Pappa al Pomodoro

Posted on July 25, 2007. Filed under: italian, maindish, soup/stew, vegetable |

I really don’t like Rachael Ray. EVOO drives me nuts – can’t she just say olive oil like the rest of us? – and I might scream if I hear YUM-O and that giggle again. She’s way too “on” on her Food Network shows (I’ve only seen a couple of clips of her talk show, but it was enough for me to see that it was more of the same).

Having said all this, I, uh, own one of her cookbooks. Her recipes are easy and while you’re not going to produce anything resembling a culinary masterpiece, it’ll be tasty. Most of the time. So I bought Express Lane Meals expecting that I’d cook a lot out of it as a couple of the sections are devoted to food that takes less than thirty minutes, but as it turns out, I’ve only made one recipe out of it. But I made it over and over this winter, and it’s become one of my go-to meals when I’m exhausted and just need something that tastes good.

Pappa al Pomodoro is a fancy way of saying tomato soup with bread chunks, and it’s really good for the reasons I outlined above; there’s nothing complicated about it. Especially not this version.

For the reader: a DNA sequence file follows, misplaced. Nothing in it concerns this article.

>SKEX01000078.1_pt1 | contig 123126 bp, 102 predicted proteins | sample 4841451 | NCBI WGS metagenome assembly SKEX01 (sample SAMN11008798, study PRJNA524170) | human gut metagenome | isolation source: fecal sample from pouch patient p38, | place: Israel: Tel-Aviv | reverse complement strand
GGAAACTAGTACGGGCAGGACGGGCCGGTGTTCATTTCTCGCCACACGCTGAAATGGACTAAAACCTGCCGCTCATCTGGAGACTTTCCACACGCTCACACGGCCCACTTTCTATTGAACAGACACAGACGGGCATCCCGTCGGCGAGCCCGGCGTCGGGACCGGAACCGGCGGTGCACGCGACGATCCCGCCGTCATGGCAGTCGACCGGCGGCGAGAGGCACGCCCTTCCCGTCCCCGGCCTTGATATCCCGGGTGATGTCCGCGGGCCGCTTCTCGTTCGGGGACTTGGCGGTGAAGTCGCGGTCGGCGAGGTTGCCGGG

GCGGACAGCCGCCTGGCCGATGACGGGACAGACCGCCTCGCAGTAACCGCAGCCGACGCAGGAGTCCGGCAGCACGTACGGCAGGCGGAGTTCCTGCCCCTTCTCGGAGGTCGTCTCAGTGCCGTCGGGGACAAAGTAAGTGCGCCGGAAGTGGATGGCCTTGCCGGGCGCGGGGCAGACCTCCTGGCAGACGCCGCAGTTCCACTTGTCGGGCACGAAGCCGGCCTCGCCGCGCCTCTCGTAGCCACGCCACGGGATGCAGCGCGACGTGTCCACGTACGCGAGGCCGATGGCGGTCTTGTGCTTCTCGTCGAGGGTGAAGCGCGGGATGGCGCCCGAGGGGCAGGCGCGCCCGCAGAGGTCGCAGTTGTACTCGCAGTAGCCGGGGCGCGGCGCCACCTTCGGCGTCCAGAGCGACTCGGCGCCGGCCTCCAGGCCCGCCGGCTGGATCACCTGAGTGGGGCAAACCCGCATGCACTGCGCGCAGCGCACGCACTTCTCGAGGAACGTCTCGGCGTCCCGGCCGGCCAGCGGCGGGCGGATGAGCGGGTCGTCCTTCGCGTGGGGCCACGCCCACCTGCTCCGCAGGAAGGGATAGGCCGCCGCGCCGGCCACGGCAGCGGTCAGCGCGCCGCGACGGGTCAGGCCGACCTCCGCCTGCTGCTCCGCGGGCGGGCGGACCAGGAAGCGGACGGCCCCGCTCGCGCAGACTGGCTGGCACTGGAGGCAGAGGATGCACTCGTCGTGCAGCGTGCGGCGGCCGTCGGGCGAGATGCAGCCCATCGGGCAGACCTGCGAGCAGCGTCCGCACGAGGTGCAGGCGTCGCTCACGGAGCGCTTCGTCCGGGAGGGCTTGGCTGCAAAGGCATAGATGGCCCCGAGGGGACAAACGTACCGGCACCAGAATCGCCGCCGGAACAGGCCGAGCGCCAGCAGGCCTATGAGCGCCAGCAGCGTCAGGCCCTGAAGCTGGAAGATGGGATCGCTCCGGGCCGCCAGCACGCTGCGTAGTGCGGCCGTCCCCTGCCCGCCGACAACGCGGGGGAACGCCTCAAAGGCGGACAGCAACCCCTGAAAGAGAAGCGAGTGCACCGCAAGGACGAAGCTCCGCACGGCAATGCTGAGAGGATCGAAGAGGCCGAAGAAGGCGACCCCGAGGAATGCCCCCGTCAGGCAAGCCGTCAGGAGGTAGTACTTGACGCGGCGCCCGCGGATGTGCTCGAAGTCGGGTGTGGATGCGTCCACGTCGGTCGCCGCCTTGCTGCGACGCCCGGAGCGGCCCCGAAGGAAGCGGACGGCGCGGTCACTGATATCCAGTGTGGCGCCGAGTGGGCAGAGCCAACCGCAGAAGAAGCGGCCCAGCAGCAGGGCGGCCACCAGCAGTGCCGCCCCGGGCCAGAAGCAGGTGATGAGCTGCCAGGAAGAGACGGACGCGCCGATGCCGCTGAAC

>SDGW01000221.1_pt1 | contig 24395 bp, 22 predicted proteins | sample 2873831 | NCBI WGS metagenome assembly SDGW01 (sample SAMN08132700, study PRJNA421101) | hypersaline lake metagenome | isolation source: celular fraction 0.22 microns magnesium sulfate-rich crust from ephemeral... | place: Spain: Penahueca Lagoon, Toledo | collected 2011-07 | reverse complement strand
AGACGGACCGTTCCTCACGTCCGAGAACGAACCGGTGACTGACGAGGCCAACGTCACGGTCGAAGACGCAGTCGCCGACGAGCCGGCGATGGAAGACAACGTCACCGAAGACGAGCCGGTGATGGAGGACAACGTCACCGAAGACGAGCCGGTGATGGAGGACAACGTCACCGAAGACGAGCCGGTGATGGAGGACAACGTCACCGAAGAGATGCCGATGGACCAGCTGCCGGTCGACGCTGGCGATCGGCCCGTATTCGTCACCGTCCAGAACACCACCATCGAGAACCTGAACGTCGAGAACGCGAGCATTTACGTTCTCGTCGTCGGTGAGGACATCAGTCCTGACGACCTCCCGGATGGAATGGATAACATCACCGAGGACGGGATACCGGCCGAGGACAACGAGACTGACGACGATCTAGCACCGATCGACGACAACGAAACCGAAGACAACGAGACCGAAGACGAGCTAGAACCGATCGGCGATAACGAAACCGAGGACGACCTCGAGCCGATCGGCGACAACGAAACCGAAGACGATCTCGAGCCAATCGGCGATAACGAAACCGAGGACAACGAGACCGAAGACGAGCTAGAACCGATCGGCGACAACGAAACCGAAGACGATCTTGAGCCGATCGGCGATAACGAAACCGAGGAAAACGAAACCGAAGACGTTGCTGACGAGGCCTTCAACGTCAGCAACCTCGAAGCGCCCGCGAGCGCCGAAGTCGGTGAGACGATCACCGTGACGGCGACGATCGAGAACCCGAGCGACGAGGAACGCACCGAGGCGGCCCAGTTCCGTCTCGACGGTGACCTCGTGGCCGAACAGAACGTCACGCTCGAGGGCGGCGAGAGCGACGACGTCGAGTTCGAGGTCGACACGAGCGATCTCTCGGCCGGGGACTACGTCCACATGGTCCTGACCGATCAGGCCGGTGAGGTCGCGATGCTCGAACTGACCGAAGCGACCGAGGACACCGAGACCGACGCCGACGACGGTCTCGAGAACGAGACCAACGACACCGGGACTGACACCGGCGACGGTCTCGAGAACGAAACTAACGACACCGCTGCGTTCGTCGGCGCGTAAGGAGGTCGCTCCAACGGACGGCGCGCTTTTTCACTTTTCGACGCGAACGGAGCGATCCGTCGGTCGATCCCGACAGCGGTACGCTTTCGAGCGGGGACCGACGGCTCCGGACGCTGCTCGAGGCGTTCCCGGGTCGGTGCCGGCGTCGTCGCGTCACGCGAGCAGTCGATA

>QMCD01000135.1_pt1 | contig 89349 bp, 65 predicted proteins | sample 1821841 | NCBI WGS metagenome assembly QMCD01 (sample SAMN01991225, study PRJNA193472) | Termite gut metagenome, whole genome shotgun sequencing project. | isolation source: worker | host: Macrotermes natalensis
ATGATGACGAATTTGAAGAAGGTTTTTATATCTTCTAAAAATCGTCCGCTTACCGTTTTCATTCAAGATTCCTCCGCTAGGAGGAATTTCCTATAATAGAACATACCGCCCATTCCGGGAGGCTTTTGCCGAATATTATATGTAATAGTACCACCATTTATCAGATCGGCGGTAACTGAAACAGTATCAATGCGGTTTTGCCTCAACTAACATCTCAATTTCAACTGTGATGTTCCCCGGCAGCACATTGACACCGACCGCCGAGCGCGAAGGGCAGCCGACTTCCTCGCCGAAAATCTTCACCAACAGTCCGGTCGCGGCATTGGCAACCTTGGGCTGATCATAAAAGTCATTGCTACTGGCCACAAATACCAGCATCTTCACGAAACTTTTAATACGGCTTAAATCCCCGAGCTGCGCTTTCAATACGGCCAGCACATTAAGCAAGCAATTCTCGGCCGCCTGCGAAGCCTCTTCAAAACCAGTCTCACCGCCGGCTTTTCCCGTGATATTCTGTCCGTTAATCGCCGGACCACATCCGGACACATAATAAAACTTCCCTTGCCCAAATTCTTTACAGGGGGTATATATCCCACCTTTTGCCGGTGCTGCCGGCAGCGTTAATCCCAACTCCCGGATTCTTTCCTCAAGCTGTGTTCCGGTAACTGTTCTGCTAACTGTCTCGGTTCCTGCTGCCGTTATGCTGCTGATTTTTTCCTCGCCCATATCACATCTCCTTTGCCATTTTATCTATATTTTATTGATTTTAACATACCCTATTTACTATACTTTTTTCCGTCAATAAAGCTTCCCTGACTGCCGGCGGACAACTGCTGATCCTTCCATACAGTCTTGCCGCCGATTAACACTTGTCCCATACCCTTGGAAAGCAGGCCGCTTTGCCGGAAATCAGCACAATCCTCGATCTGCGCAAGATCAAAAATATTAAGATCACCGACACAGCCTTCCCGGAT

1 loaf of chewy bread, like a ciabatta or any other rustic bread

1/2 C extra virgin olive oil

4 garlic cloves, chopped

1 sprig fresh rosemary

1 small onion

1 C chicken stock

1 14-oz can diced tomatoes

1 28-oz can crushed tomatoes

1 C fresh basil

Salt and pepper, to taste

Grated Parmasan or Romano cheese, to taste

Chop about 2 cups of the bread and set aside.

Heat a medium soup pot over medium heat. Add 1/4 cup of olive oil, and then add the rosemary and the garlic. Peel and halve the onion and grate directly into the soup pot. Saute for a couple of minutes, then remove the rosemary stem. Add chicken stock and tomatoes and bring to a bubble. Add the bread chunks and stir until the bread “melts” into the soup, giving it a thick consistency. Tear or shred the basil, and stir into the soup. Season with salt and pepper to taste.

Ladle the soup into bowls, and top with an extra tablespoon of olive oil and however much parmasan or romano cheese you want.

I don’t usually add the whole onion. I like onion fine, except when they’re making my eyes stream, so what generally happens is I grate until I can’t bear it anymore, and then call it good enough. It doesn’t sacrifice the flavor that I’ve noticed. 🙂

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